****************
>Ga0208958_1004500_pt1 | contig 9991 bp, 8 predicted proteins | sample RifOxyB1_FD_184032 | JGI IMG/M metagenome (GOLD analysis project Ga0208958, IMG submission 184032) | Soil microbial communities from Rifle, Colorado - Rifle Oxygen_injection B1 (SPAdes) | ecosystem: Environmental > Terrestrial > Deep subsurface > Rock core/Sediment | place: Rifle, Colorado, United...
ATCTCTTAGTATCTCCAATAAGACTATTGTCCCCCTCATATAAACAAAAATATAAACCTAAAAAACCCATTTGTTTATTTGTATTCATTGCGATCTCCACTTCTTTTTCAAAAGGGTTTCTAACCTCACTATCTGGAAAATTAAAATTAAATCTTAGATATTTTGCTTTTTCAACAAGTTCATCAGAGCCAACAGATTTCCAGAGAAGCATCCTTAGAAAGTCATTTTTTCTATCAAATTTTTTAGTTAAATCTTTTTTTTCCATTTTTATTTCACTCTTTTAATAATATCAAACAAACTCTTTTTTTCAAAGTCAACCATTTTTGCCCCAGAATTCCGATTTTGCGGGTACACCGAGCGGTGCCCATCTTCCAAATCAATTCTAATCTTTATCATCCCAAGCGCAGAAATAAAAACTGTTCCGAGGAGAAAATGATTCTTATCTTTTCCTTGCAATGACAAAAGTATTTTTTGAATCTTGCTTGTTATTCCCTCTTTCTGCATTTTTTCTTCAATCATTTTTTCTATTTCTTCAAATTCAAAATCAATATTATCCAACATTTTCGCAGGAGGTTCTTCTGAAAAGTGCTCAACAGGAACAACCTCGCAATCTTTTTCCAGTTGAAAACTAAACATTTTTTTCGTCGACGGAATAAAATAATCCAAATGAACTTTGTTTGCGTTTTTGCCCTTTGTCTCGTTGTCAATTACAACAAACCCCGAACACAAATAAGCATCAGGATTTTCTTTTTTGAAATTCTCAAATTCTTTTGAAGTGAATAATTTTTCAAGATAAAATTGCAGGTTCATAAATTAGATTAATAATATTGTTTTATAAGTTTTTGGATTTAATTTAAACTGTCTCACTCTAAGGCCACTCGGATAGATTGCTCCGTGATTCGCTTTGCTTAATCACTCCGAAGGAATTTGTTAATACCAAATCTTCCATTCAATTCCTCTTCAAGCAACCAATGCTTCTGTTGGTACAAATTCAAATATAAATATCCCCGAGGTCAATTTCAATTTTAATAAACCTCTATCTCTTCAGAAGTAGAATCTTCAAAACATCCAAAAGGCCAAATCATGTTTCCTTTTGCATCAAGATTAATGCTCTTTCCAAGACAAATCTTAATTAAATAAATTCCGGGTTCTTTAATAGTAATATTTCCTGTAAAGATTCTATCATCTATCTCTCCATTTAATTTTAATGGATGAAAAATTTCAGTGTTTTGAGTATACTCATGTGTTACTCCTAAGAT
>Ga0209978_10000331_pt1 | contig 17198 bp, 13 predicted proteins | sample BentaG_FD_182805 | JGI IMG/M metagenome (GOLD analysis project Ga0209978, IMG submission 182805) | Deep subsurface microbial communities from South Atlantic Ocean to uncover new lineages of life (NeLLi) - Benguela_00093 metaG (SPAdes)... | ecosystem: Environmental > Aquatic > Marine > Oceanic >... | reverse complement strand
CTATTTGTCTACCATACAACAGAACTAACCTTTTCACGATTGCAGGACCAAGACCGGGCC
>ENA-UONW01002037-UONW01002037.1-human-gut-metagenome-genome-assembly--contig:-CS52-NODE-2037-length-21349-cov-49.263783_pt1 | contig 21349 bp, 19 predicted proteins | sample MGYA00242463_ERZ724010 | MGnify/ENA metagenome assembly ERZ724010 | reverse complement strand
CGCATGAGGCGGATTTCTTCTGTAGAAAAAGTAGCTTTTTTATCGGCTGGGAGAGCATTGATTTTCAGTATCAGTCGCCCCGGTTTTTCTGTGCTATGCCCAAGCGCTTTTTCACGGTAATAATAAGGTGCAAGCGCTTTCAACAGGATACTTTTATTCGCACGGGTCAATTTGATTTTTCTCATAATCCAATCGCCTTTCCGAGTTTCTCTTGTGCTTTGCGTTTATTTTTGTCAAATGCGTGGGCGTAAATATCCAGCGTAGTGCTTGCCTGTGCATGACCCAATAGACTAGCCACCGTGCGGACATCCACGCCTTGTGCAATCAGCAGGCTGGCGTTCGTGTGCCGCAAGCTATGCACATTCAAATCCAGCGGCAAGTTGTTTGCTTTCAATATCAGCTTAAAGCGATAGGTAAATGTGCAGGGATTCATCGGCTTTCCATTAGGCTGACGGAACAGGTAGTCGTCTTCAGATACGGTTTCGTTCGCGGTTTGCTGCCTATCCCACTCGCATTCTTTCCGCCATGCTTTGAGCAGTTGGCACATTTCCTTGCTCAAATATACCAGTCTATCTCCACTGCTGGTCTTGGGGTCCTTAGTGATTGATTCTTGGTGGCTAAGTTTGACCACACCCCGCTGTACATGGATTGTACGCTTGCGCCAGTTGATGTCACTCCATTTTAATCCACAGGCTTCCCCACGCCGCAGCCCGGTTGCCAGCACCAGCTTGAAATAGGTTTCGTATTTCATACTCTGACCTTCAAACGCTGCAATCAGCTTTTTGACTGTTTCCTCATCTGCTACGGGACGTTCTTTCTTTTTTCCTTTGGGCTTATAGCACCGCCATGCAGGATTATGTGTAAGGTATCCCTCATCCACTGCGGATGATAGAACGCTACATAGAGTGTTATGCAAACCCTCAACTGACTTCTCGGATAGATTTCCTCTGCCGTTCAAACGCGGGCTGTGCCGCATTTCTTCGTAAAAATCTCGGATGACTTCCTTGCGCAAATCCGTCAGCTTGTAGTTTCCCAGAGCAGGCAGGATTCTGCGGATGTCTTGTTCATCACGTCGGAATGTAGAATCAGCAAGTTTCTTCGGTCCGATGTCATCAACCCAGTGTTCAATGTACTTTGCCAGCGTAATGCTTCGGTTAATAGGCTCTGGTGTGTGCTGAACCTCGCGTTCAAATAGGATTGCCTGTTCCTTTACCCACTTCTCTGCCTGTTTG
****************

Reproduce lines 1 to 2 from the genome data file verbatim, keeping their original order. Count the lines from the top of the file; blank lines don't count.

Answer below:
>Ga0208958_1004500_pt1 | contig 9991 bp, 8 predicted proteins | sample RifOxyB1_FD_184032 | JGI IMG/M metagenome (GOLD analysis project Ga0208958, IMG submission 184032) | Soil microbial communities from Rifle, Colorado - Rifle Oxygen_injection B1 (SPAdes) | ecosystem: Environmental > Terrestrial > Deep subsurface > Rock core/Sediment | place: Rifle, Colorado, United...
ATCTCTTAGTATCTCCAATAAGACTATTGTCCCCCTCATATAAACAAAAATATAAACCTAAAAAACCCATTTGTTTATTTGTATTCATTGCGATCTCCACTTCTTTTTCAAAAGGGTTTCTAACCTCACTATCTGGAAAATTAAAATTAAATCTTAGATATTTTGCTTTTTCAACAAGTTCATCAGAGCCAACAGATTTCCAGAGAAGCATCCTTAGAAAGTCATTTTTTCTATCAAATTTTTTAGTTAAATCTTTTTTTTCCATTTTTATTTCACTCTTTTAATAATATCAAACAAACTCTTTTTTTCAAAGTCAACCATTTTTGCCCCAGAATTCCGATTTTGCGGGTACACCGAGCGGTGCCCATCTTCCAAATCAATTCTAATCTTTATCATCCCAAGCGCAGAAATAAAAACTGTTCCGAGGAGAAAATGATTCTTATCTTTTCCTTGCAATGACAAAAGTATTTTTTGAATCTTGCTTGTTATTCCCTCTTTCTGCATTTTTTCTTCAATCATTTTTTCTATTTCTTCAAATTCAAAATCAATATTATCCAACATTTTCGCAGGAGGTTCTTCTGAAAAGTGCTCAACAGGAACAACCTCGCAATCTTTTTCCAGTTGAAAACTAAACATTTTTTTCGTCGACGGAATAAAATAATCCAAATGAACTTTGTTTGCGTTTTTGCCCTTTGTCTCGTTGTCAATTACAACAAACCCCGAACACAAATAAGCATCAGGATTTTCTTTTTTGAAATTCTCAAATTCTTTTGAAGTGAATAATTTTTCAAGATAAAATTGCAGGTTCATAAATTAGATTAATAATATTGTTTTATAAGTTTTTGGATTTAATTTAAACTGTCTCACTCTAAGGCCACTCGGATAGATTGCTCCGTGATTCGCTTTGCTTAATCACTCCGAAGGAATTTGTTAATACCAAATCTTCCATTCAATTCCTCTTCAAGCAACCAATGCTTCTGTTGGTACAAATTCAAATATAAATATCCCCGAGGTCAATTTCAATTTTAATAAACCTCTATCTCTTCAGAAGTAGAATCTTCAAAACATCCAAAAGGCCAAATCATGTTTCCTTTTGCATCAAGATTAATGCTCTTTCCAAGACAAATCTTAATTAAATAAATTCCGGGTTCTTTAATAGTAATATTTCCTGTAAAGATTCTATCATCTATCTCTCCATTTAATTTTAATGGATGAAAAATTTCAGTGTTTTGAGTATACTCATGTGTTACTCCTAAGAT